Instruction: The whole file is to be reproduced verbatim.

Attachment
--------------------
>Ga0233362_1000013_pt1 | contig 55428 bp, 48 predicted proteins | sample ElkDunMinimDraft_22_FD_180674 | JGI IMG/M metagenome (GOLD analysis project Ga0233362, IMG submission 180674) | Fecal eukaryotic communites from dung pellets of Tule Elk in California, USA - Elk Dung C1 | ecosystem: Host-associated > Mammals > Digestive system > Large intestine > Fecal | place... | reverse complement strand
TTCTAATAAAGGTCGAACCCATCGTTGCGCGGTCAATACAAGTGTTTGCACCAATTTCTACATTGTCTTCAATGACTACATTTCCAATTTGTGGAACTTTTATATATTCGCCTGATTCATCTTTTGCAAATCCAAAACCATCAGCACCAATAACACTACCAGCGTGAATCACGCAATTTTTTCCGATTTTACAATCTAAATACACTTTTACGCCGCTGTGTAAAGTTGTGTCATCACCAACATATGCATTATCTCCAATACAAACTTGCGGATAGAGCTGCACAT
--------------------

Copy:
>Ga0233362_1000013_pt1 | contig 55428 bp, 48 predicted proteins | sample ElkDunMinimDraft_22_FD_180674 | JGI IMG/M metagenome (GOLD analysis project Ga0233362, IMG submission 180674) | Fecal eukaryotic communites from dung pellets of Tule Elk in California, USA - Elk Dung C1 | ecosystem: Host-associated > Mammals > Digestive system > Large intestine > Fecal | place... | reverse complement strand
TTCTAATAAAGGTCGAACCCATCGTTGCGCGGTCAATACAAGTGTTTGCACCAATTTCTACATTGTCTTCAATGACTACATTTCCAATTTGTGGAACTTTTATATATTCGCCTGATTCATCTTTTGCAAATCCAAAACCATCAGCACCAATAACACTACCAGCGTGAATCACGCAATTTTTTCCGATTTTACAATCTAAATACACTTTTACGCCGCTGTGTAAAGTTGTGTCATCACCAACATATGCATTATCTCCAATACAAACTTGCGGATAGAGCTGCACAT